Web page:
Eric Barker 10/9/2016 from his blog "Barking Up the Wrong Tree"
"I had to take geometry to graduate high school but knowing what a rhombus is has never helped me. Nobody thought it was important to teach me about meaning. Seriously, my air conditioner came with better instructions than anything that's important in life."
I say "you never know" whether knowing what a rhombus is has helped you or not. It might have without your realizing. It might have but you forgot. Gave you confidence. Humbled you since you can't recall. For instance, you forgot that time when that cute red-head asked you what a rhombus is and it led to your first marriage. So, that time and other times when knowing what a rhombus is have served you well got forgotten.
I am listening to "Why We Make Mistakes" by Joseph T. Hallinan. I bought it in print and audio format but it was a neighbor's nudge that got me to focus on the book. I like to play an audio book from beginning to end in my car while I drive around town. My car is about two years old and it has 12,500 miles on it, which probably tells you that I don't drive all that much. True, I don't, but keeping the iPod set to play as soon as I turn on the engine gives me many chances to listen, at least to a paragraph or two. Why We Make Mistakes makes clear over and over that the evidence is overwhelming that we forget, we distort, we misquote. Further, the distortions are often somehow in our own favor.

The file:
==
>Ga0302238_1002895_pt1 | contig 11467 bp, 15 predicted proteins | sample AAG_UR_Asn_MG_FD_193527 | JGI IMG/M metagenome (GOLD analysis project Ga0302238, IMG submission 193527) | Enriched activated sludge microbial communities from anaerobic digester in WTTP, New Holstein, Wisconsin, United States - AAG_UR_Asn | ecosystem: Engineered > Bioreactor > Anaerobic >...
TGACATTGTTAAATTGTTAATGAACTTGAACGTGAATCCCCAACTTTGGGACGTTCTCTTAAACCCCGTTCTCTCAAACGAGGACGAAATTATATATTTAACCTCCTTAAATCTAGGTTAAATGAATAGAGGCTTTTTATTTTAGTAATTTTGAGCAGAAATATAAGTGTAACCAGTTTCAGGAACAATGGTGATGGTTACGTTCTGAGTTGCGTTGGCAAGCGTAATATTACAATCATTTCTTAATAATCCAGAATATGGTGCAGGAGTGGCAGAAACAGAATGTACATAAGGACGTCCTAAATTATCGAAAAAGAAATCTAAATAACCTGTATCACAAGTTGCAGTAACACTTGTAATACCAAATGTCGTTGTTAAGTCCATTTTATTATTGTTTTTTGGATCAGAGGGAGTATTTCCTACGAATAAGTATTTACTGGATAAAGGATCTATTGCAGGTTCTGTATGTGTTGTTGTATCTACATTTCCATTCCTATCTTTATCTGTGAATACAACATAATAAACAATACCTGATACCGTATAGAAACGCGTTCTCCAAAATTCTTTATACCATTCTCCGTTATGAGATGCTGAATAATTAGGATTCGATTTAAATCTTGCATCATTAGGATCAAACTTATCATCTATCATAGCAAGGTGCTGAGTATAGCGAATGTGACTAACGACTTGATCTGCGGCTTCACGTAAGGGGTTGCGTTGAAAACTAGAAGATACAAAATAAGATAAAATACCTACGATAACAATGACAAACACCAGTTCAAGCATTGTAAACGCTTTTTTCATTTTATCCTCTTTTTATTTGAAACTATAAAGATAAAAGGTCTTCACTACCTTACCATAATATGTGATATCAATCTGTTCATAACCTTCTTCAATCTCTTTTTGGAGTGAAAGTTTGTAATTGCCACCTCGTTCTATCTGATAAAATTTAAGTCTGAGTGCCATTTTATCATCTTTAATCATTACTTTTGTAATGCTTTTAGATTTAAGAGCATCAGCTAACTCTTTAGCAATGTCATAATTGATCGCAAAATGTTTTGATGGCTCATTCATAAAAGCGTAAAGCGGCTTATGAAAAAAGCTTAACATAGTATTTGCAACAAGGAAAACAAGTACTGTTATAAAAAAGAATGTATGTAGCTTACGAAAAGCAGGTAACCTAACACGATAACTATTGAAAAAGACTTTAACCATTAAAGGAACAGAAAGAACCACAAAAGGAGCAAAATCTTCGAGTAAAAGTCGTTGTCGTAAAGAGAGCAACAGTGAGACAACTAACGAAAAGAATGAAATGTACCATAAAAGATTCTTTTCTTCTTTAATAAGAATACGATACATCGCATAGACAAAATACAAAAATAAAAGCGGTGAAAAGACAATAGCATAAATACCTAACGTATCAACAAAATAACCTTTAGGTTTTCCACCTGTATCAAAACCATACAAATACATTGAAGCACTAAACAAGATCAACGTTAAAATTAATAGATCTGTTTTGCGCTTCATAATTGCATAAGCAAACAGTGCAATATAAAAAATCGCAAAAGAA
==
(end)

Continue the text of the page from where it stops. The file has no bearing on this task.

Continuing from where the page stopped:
I am reminded of Tony DiNozzo on the CSI program. Tony went to a reunion determined to apologize to a former classmate for bullying him. When we meet the classmate, we find the man is about twice as big as DiNozzo. Tony bullied that guy? Before DiNozzo can speak, the man blurts out an apology for the bullying he inflicted on DiNozzo back in college. Like your blog author who completely reversed which one of the Kirbys had sliced a hand open on a blade in the suds, DiNozzo had mentally switched from a painful position to an alternate version of the story.
Later I will give a talk on having a blog. Blog or diary, better make a note. Partake of the 6000 year old insight and make a note. These days, it can be quick, inexpensive and easy to retain video and/or audio evidence of what went on. You might even want to invest in a body camera.